2.5 hour tour of the gardens and nursery, led by a bonsai master, followed by your choice of cultural experience (choose from creating your own bonsai moss ball, trying kintsugi golden joinery, making wagashi sweets, lacquerware or uchiwa fans) are available with 2 weeks advance notice.

Beautifully prepared lunches and dinners, using seasonal ingredients and served on artisanal tableware can also be arranged for groups of 4 people or more (Halal, vegetarian, vegan options also available) with 2 weeks advance notice.

URL: https://v.takumikumo.com

Sanuki Udon and Grilled Chicken on the Bone

Grilled chicken on the bone (Photo: Kagawa Prefecture Tourism Association)

Sanuki udon noodles is the go-to dish for locals and Kagawa Prefecture is known throughout Japan as the "Udon Prefecture." People travel from around the country to sample these noodles and you will see long lines outside the most popular restaurants.

Hone-tsuki-dori (grilled chicken thigh on the bone) is another local specialty. You can find restaurants offering variations of this dish throughout the region. The dish was created around 60 years ago when a local restaurateur was inspired by actors eating chicken on the bone in old Hollywood films.

Accommodation: Auberge de Oishi

Auberge de Oishi is a combination of luxurious accommodation with unbeatable views of the Setouchi and one of most acclaimed French restaurants in the region. Based on the concept of a French inn where people would travel and stay overnight to dine in comfort, Auberge de Oishi offers both high quality cuisine and spectacular lodgings. The chef who studied in France uses the finest ingredients from across the Setouchi and Japan for his authentic creations.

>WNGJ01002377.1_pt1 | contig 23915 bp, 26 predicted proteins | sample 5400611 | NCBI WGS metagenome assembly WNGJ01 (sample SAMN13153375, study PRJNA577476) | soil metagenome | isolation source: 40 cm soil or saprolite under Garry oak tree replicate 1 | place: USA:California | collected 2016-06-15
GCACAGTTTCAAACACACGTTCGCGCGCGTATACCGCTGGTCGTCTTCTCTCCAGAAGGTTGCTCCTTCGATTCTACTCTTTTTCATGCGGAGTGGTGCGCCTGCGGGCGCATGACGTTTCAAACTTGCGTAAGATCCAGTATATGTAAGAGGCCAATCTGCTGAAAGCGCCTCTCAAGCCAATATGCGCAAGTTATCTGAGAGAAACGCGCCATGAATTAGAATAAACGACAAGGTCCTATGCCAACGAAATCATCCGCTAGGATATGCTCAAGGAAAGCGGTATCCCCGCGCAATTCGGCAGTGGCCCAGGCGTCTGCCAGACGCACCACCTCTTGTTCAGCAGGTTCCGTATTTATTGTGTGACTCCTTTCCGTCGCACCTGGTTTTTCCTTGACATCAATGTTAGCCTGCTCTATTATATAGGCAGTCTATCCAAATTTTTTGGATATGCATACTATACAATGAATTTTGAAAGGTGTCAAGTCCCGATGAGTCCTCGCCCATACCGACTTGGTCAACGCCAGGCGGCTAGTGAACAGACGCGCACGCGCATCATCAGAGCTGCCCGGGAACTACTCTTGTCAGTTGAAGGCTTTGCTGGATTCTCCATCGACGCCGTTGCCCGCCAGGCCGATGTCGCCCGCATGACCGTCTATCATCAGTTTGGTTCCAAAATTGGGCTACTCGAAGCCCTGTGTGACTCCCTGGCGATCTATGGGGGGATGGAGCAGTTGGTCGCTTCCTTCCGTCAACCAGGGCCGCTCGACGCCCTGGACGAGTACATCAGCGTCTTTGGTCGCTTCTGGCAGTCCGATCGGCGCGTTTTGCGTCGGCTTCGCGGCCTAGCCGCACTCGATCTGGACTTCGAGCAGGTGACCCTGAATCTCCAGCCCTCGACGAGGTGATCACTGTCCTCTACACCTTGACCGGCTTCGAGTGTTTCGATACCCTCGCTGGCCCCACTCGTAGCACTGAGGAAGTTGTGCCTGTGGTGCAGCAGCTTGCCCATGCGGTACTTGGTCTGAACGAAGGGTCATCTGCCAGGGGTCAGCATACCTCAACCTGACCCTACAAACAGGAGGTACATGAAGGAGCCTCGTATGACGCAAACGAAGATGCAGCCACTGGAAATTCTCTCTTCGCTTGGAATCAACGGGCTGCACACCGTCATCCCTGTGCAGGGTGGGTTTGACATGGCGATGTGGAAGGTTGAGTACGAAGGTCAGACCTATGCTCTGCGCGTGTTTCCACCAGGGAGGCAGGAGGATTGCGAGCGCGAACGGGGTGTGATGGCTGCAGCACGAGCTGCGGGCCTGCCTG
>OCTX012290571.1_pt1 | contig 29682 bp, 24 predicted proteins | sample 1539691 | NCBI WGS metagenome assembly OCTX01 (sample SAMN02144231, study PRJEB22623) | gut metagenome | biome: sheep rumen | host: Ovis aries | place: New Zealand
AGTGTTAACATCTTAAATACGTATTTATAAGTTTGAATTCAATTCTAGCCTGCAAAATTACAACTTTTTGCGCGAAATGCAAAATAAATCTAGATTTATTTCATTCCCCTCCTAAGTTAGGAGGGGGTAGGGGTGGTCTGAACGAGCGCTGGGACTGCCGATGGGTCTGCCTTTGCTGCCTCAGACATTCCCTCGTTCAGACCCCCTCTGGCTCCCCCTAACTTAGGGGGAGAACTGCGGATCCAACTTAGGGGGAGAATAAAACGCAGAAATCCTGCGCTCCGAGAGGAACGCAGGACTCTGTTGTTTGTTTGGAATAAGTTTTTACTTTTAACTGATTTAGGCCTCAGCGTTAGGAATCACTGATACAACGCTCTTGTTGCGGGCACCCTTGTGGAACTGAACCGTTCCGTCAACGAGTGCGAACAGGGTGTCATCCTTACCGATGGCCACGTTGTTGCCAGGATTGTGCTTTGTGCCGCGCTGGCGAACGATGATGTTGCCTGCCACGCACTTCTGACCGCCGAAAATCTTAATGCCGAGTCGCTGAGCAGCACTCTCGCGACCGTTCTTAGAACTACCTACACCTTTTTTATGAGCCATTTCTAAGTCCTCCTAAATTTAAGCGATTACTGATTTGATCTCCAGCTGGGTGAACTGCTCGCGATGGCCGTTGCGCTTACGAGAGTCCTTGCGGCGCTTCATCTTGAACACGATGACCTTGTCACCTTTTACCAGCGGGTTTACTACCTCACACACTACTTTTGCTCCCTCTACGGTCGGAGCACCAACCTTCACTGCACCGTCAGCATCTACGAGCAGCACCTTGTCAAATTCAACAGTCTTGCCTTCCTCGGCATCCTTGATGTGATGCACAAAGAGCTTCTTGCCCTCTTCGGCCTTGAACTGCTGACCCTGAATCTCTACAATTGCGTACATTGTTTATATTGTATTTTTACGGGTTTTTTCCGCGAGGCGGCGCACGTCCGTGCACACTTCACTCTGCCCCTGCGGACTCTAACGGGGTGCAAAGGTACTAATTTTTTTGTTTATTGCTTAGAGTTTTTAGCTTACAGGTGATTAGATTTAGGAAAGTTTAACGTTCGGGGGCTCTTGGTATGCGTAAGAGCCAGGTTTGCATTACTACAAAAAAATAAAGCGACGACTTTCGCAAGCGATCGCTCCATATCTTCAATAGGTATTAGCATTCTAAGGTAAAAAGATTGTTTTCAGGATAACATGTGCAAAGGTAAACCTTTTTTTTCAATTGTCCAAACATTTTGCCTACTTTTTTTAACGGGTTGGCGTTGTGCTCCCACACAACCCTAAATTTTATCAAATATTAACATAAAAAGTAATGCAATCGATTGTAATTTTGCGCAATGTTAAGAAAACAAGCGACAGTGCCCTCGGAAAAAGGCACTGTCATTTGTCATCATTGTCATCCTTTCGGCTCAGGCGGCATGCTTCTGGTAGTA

The rooms are stunning concrete structures reminiscent of Tadao Ando’s architecture and all the rooms come with high ceilings and breathtaking views of the Seto Inland Sea. Everything about Auberge de Oishi has the look and feel of a luxurious retreat. Any stay at Auberge de Oishi will leave you feeling completely rejuvenated.

URL: https://www.auberge-de-oishi.jp

Day 4
Okayama and Imbe

Travel: Takamatsu to Okayama

・Take the JR Line from Takamatsu Station to Okayama (Approx 50 minutes)

Okayama Castle and Korakuen Garden

Korakuen Garden Photo: Okayama Prefectural Tourism Federation

Okayama Castle Photo: Okayama Prefectural Tourism Federation